The tops of these souffles were a little dark by the time the interiors finished; maybe the heat was a bit high.  I have to remember that with a convection oven, you need to turn down the temperature a few degrees.


Still, they were very tasty and I think a souffle never fails to impress!


Dear Editor: Was that an Ad or an Article?

The Nation is one of Krungthep’s two English-language papers.  A year ago, the paper refashioned itself as a primarily business focused paper, separating the arts, lifestyle, entertainment and sports sections into a separate free paper called the Daily Xpress.  The Daily Xpress is included in my subscription copy of The Nation and is also distributed free throughout the city.

Ever since that reorganization, I’ve been pretty disappointed by the lack of depth in The Nation’s reporting.  It has gone from my favorite Krungthep newspaper to my least-favorite (out of two!) as “News McNuggets”, advertorials and cut-and-paste news lifted verbatim from press releases replaces investigative journalism and objectivity.

Each Thursday in Daily Xpress a page is dedicated to health news.  One of the columns “Ask the Pros”, written by Khun Sirinya, purports to answer readers’ questions about health, tapping the expertise of professionals in fields related to the questions.

From the January 15th column:

Does a colon flush really work?

[“Letter” from unnamed reader]

I’ve been hearing about detoxification a lot lately.  One method is colonic irrigation, also known as colon hydrotherapy, and I wonder what it really is.  Why do people go for colon hydrotherapy?

[Answer from “pro” Dr. Pakpilai Thavisin, MD, the president and founder of S Medical Spa.]

Colonic irrigation is an efficient and safe way to remove toxic debris from the digestive system, thus restoring its normal functions and regularity.  It’s a treatment that’s been around for more than 3,000 years, beginning with the sue of a saline solution to rid the large intestine of bacteria.

People these days ingest more toxins because of the kinds of foods we eat, from smoked and grilled meats to dairy products, sugar and alcohol.

The accumulation of toxic debris along the walls of the intestines weakens the digestive system.  It can’t absorb nutrients as well, and the resulting imbalance stymies the immune system.

Eating too many dairy products and too much sugar encourages the growth of yeast, which can cause problems such as dandruff and acne.

Colon hydrotherapy helps clean up acne, since the yeast overgrowth in the intestinal walls is removed.  The complexion improves overall, and allergies can be cured.

Colon hyrdotherapy is also one of the safest and most effective ways to lose weight.  It’s best to undergo the therapy under the supervision of a doctor and registered nurse.


Reading this, I was a bit concerned about the impartiality of Dr. Pakpilai’s opinion.  I don’t doubt her medical expertise, but given that her claims about the efficacy of colon hydrotherapy are widely debated and that she is the founder and president of a “medical spa” that provides colon hydrotherapy as one of its primary services, it seemed to me that she was in a pretty biased position to offer unbiased opinion.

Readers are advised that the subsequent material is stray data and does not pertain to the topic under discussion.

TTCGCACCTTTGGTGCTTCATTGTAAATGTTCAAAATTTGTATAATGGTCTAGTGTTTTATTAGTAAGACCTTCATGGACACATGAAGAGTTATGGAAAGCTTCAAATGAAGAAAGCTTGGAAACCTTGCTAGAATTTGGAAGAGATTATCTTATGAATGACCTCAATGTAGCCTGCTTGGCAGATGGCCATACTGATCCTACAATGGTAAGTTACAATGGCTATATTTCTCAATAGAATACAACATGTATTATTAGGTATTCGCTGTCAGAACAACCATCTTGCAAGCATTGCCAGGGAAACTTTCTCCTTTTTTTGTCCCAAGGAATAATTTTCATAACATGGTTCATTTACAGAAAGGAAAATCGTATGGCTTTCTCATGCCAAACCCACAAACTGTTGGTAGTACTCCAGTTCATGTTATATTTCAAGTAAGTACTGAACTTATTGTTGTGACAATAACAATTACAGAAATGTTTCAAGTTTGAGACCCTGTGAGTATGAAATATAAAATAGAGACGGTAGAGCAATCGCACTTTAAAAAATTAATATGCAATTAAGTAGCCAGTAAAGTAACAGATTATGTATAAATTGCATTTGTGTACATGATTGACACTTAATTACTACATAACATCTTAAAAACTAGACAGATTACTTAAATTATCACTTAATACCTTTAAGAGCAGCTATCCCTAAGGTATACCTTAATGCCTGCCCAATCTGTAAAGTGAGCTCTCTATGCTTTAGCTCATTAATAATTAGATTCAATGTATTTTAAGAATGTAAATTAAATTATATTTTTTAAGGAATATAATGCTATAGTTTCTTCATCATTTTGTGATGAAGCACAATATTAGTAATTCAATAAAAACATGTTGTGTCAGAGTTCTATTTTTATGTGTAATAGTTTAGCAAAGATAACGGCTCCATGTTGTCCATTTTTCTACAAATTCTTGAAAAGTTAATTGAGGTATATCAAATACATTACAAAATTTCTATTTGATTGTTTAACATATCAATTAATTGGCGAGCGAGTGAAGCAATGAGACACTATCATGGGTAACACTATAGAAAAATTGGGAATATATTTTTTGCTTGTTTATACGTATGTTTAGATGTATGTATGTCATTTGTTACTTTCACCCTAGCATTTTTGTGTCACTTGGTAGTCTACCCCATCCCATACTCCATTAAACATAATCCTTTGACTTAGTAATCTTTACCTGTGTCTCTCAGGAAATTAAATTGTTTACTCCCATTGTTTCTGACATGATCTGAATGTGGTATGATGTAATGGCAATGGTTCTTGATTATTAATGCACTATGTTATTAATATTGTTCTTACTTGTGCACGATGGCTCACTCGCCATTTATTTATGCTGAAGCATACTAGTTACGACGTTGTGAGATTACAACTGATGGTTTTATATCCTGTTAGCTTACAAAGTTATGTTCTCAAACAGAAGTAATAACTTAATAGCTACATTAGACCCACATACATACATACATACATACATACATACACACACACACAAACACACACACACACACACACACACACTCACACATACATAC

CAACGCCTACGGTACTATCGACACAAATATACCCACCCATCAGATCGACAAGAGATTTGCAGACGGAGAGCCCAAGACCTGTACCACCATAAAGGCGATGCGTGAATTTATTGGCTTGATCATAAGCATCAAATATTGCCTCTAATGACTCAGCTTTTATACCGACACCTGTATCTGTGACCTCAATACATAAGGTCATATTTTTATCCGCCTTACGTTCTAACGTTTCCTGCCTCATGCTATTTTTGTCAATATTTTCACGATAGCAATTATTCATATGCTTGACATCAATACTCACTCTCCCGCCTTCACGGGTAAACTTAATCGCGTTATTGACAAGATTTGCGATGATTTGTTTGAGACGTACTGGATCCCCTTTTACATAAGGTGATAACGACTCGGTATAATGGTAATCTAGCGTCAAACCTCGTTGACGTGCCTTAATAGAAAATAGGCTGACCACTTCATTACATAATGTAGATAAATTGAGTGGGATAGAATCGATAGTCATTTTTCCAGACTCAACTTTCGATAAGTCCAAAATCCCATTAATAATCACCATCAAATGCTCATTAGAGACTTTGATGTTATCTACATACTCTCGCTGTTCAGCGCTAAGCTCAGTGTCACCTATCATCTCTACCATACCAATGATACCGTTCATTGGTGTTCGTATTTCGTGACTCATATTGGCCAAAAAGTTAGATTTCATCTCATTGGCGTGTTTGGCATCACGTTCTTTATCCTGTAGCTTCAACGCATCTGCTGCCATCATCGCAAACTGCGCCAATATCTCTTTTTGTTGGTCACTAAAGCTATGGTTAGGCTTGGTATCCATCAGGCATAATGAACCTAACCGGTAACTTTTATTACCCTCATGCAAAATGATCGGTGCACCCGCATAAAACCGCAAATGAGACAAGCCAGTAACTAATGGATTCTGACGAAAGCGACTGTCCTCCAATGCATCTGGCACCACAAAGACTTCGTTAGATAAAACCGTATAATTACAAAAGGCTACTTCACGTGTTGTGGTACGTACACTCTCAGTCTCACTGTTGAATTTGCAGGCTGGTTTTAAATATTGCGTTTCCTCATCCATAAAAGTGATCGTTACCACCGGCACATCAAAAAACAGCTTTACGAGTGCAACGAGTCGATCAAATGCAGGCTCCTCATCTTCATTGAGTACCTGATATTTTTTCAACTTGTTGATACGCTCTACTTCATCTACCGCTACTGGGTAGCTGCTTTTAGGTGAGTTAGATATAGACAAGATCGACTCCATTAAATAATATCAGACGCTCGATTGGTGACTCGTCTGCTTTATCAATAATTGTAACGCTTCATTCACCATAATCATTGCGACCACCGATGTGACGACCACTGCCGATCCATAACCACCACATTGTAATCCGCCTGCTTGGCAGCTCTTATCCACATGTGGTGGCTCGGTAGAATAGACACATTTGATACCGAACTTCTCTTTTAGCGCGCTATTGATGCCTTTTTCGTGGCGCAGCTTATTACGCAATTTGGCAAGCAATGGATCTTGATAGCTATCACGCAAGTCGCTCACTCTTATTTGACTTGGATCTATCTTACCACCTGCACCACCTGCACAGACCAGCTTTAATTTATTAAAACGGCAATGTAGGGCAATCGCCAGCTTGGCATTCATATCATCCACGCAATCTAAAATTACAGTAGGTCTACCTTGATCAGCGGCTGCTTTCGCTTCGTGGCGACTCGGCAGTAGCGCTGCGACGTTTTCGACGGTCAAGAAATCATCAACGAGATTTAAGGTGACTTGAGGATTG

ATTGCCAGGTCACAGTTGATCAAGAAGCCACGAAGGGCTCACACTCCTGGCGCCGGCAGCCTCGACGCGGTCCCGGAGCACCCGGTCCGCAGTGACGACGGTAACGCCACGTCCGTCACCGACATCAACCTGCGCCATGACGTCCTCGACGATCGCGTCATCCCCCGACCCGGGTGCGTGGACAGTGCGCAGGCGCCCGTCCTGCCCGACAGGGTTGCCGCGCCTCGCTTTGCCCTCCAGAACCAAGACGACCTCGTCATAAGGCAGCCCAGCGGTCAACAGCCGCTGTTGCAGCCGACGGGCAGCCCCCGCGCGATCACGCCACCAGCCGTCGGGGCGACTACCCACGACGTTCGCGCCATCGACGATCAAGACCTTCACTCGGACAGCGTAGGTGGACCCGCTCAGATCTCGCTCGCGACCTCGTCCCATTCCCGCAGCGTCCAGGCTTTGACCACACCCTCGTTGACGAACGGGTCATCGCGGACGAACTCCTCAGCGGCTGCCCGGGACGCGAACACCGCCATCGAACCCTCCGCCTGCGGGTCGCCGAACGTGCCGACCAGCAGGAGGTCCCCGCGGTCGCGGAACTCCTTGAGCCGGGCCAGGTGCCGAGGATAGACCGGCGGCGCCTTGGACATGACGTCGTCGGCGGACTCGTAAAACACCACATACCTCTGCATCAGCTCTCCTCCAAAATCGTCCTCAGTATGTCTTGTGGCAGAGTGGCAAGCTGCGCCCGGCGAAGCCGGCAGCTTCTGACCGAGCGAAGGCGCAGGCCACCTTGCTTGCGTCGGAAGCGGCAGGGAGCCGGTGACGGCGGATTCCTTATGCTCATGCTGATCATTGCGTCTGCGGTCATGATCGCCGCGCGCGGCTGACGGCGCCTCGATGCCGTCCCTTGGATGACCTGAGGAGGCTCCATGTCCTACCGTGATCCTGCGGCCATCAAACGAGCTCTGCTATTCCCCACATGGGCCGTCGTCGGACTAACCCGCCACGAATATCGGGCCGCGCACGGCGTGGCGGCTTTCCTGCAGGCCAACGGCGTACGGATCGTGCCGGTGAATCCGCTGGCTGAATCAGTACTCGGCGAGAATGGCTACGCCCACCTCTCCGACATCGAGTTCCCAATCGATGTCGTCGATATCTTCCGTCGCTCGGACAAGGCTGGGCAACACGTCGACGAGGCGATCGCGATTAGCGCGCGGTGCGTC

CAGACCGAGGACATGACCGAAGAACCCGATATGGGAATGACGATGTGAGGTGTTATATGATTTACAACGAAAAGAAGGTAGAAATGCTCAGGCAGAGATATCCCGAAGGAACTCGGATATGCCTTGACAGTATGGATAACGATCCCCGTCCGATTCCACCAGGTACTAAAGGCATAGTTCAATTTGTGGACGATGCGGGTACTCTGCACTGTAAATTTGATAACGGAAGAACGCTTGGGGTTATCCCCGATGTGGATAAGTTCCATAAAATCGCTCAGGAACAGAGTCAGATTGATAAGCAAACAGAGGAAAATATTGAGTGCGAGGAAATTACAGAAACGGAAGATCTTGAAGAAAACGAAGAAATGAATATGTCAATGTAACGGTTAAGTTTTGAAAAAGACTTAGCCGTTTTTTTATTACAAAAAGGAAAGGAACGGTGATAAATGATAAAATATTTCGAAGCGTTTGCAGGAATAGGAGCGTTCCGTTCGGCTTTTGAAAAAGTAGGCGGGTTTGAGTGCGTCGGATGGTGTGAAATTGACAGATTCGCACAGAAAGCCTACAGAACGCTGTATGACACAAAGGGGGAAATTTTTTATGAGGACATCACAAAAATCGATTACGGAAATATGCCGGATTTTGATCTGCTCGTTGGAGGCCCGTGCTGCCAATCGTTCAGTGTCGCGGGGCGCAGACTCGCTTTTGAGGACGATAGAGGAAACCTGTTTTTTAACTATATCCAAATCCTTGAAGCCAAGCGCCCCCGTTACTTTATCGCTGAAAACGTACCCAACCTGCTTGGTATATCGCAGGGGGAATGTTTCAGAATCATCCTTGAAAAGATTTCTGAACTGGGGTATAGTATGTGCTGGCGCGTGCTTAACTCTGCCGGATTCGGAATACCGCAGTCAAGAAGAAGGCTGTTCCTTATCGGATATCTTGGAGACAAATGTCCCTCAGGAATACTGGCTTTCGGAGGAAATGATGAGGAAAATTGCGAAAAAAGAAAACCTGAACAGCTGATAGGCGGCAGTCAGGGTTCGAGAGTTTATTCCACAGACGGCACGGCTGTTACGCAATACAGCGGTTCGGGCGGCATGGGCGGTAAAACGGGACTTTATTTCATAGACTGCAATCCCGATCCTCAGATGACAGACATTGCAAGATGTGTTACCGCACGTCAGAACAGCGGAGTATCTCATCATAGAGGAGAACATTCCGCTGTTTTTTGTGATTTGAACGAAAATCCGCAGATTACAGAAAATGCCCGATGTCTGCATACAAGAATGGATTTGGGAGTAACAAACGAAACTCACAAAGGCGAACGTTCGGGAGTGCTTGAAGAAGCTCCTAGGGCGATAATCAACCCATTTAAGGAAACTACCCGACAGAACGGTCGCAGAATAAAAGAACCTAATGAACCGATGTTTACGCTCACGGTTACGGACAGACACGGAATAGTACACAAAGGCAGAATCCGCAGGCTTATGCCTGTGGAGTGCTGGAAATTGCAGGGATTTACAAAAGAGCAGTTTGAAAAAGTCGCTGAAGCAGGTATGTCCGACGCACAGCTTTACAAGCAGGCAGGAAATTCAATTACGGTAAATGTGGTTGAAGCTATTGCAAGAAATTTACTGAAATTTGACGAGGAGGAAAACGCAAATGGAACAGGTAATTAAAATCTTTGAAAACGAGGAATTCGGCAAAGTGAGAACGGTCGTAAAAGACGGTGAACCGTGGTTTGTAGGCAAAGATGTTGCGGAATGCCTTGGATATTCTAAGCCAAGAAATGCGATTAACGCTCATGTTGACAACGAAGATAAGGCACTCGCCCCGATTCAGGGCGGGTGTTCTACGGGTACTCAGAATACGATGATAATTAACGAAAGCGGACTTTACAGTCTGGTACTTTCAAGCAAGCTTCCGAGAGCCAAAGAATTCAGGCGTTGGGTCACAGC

Nation OpEd 1

So I wrote a letter to Khun Sirinya and The Nation’s editor.  An email exchange ensued and when I opened the January 29th edition of Daily Xpress, I saw the following:

From the January 29th column – portions in brackets are part of my original letter that they edited out of the column:

Clonic sceptic flushed out

Dear Editor,

Regarding the “Ask the Pros” column published on Thursday, January 15 in Daily Express, how can Dr. Pakpilai Thavisin, president and founder of S Medical Spa, be considered an unbiased professional to answer the question of the safety and efficacy of colon hydrotherapy?

Her spa specifically provides that service, so her opinions on the subject are heavily biased because she and her company stand to profit from a positive answer.

The claims she makes[, including that colon hydrotherapy is one of the safest and most effective ways to lose weight,] are greatly disputed within the medical and scientific communities.  [Most importantly, though, is that even if her claims were not in dispute, she is still not an unbiased professional.

This is an unacceptable practice which I’ve observed The Nation engages in all too often: passing off advertorials as legitimate, unbiased journalism.  As a reader and as a subscriber, I expect higher levels of journalistic integrity from my news sources.]

Chris Schultz


[Dr. Pakpilai Thavisin, MD, the president and founder of S Medical Spa, provided the following response.]

Dear Chris,

I write from my own experiences using colon hydrotherapy and am sorry to hear you think my opinion biased.

I would point out the S Medical Spa is not the only company offering colon hydrotherapy in Thailand and we don’t profit from recommending the treatment if a consumer decided to go elsewhere.